ITHACA, NY – New Roots charter school says its request to lower its enrollment cap is a routine, minor issue. On Tuesday, some Ithaca School District Board of Education members suggested that the change is actually an effort to skirt regulations and keep the “failing” school’s doors open.
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Critics, including some school board members, said that since New Roots is required to enroll a minimum number of students, based on that enrollment cap. If they fail to do they risk their charter not being renewed.
New Roots Principal Tina Nilsen-Hodges says that there are charter schools as small as 50 students, and that there is no hard and fast rule on enrollment.
“Disdain for the public process”
During Tuesday’s meeting, only two members of the public spoke, both of them speaking vehemently against New Roots request, and against the school in general – a strange contrast to a similar hearing in 2012 in which 42 people spoke, 35 of them in favor of New Roots, according to a report from the Lansing Star.
The two women who spoke, Corinne Frantz and Pat Ehrich represent the Coalition for Sustainable Schools, which has opposed New Roots from the very start, per a 2009 Ithaca Times story.
Frantz and Ehrich weren’t the only ones to speak. Three members of the Ithaca School Board of Education, speaking in unofficial capacity as community members, also spoke at length about their frustrations with New Roots and the Albany bureaucracy they say does not hold the charter school accountable.
Board member Brad Grainger said he was “appalled” that New Roots did not show up for the hearing, saying it showed a “disdain for the public process.”
“They believe the fix is in… so they can’t be bothered to show up to speak for themselves. It’s very unfortunate,” Grainger said, referring to the fact that ultimately the revision request is in the hands of the the SUNY Charter Schools Institute.
Nilson Hodges explained that the school was under no obligation to attend the hearing. The purpose of the hearing, she said, is to collect public feedback that will be forwarded to the SUNY Charter Schools Institute (CSI). New Roots held a press conference the week before to begin soliciting community feedback directly.
She went on to say that such changes were standard for charter schools, and that the bigger crowd at the 2012 hearing was a reaction to a “different time” when the school was less established and under heavy fire from certain vocal critics.
“In retrospect, I never would’ve used all that time and energy for such a minor issue,” she said. “It’s just part of how charter schools function. It’s not a large event where we need to call on the community and divert attention away from programming and academics.”
During the hearing, Corinne Frantz said that the way New Roots was brushing off of this issue as minor and routine was “more smoke and mirrors.”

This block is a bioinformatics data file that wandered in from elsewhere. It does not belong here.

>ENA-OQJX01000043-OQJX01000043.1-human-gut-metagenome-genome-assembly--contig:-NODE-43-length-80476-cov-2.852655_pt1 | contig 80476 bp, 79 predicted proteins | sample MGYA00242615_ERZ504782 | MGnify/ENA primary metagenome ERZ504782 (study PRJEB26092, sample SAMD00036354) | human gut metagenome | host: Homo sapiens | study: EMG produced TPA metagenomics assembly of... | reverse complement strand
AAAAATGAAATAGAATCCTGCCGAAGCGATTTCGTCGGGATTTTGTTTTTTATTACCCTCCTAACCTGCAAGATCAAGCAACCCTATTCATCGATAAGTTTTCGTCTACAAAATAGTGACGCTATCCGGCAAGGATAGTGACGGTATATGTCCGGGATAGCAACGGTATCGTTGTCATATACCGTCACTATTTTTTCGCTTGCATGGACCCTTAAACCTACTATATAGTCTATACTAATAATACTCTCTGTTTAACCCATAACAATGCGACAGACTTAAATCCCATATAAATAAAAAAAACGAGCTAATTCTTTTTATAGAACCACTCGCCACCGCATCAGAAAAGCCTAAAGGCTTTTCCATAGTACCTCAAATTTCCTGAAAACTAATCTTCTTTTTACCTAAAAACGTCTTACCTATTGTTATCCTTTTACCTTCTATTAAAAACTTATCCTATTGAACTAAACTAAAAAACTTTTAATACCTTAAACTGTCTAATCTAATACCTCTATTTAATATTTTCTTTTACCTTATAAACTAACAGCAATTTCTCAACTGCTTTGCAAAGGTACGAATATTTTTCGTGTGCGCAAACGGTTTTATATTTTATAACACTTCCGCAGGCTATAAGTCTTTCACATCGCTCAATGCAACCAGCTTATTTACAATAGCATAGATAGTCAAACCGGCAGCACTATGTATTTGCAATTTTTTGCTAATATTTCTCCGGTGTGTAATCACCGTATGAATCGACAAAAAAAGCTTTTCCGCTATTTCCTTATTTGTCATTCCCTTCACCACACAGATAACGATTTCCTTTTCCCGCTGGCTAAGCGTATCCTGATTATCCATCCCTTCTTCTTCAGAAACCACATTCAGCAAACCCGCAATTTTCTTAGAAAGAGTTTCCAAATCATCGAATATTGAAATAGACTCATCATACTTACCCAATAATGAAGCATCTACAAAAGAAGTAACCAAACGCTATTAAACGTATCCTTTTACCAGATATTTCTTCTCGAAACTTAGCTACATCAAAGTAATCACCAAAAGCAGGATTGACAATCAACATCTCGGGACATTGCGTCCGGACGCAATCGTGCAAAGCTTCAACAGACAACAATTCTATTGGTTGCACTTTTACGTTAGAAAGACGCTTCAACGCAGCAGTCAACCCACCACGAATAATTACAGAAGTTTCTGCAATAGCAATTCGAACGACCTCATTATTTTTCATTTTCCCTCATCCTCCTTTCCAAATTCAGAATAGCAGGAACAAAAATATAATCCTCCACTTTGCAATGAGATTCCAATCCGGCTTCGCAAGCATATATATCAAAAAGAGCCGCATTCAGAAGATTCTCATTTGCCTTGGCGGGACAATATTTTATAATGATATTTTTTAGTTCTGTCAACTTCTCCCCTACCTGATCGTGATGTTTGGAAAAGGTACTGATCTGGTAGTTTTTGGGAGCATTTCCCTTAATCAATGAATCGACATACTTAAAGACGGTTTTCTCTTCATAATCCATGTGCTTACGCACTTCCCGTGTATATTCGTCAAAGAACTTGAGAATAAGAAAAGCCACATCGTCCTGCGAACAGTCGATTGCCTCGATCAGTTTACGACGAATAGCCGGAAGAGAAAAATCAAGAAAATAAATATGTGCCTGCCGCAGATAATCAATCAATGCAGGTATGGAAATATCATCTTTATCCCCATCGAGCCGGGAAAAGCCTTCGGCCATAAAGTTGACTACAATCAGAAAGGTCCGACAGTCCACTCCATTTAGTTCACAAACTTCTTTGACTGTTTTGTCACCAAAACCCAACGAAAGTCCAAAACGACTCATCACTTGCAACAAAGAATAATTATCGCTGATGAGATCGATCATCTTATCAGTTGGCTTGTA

School board members criticize New Roots, Albany
Grainger also shared a sentiment that Frantz and Ehrich brought up – that New Roots reasoning behind the size reduction is because the school must fill a certain percentage of its maximum enrollment or risk their charter. By lowering the cap, they also lower that minimum.
“I know they’re trying to manipulate things for their next application, and quite truthfully I don’t believe that the reviewers care,” Grainger concluded.
School board member Pat Wasyliw leveled similar criticism at the bureaucracy that supports charter schools. “No one is looking out for communities that have to support these schools. There seems to be no willingness or mechanism on the part of Albany to tell a charter school that it’s in violation of its charter.
She continued, saying that charter schools are supposed to meet at least 80 percent of projected attendance and are supposed to outperform public schools in terms of academics – both of which are metrics New Roots has continually fallen short of. For the class of 2015, New Roots had a 79 percent graduation rate, compared to Ithaca High’s 94 percent.
Nilson Hodges noted that the school was launching a project to better track the “upward growth” of its students and also a way to better capture and give weight to the anecdotal evidence that is often presented in defense of the school.
Wasyliw said that the demand for what New Roots offers simply isn’t there. In addition to the declining attendance numbers, she noted that the majority aren’t from the Ithaca school district and many come in from up to an hour away to attend the school.
School Board President Robert Ainslie was the last to speak, and also spoke to New Roots poor numbers. “It’s an institution that is declining enrollment… that’s not a positive… I’m not sure, frankly, how they can keep the doors open and pay their bills.”
Why the intense opposition?
Why do some school officials and members of the public have such a problem with New Roots? There are two angles:
First, as educators, those who spoke were upset that New Roots, given it’s poor graduation rate is not properly serving its students and preparing them for the future.
More immediately, however, is a financial reason. The money used to fund charter schools comes from school tax money. School districts are required by the state to pay for every student that attends a charter school.
Ehrich said that ICSD gives New Roots roughly $1 million per year. “Couldn’t we serve those kids better with that $1 million?,” she said. “We’re talking over $7 million dollars now.”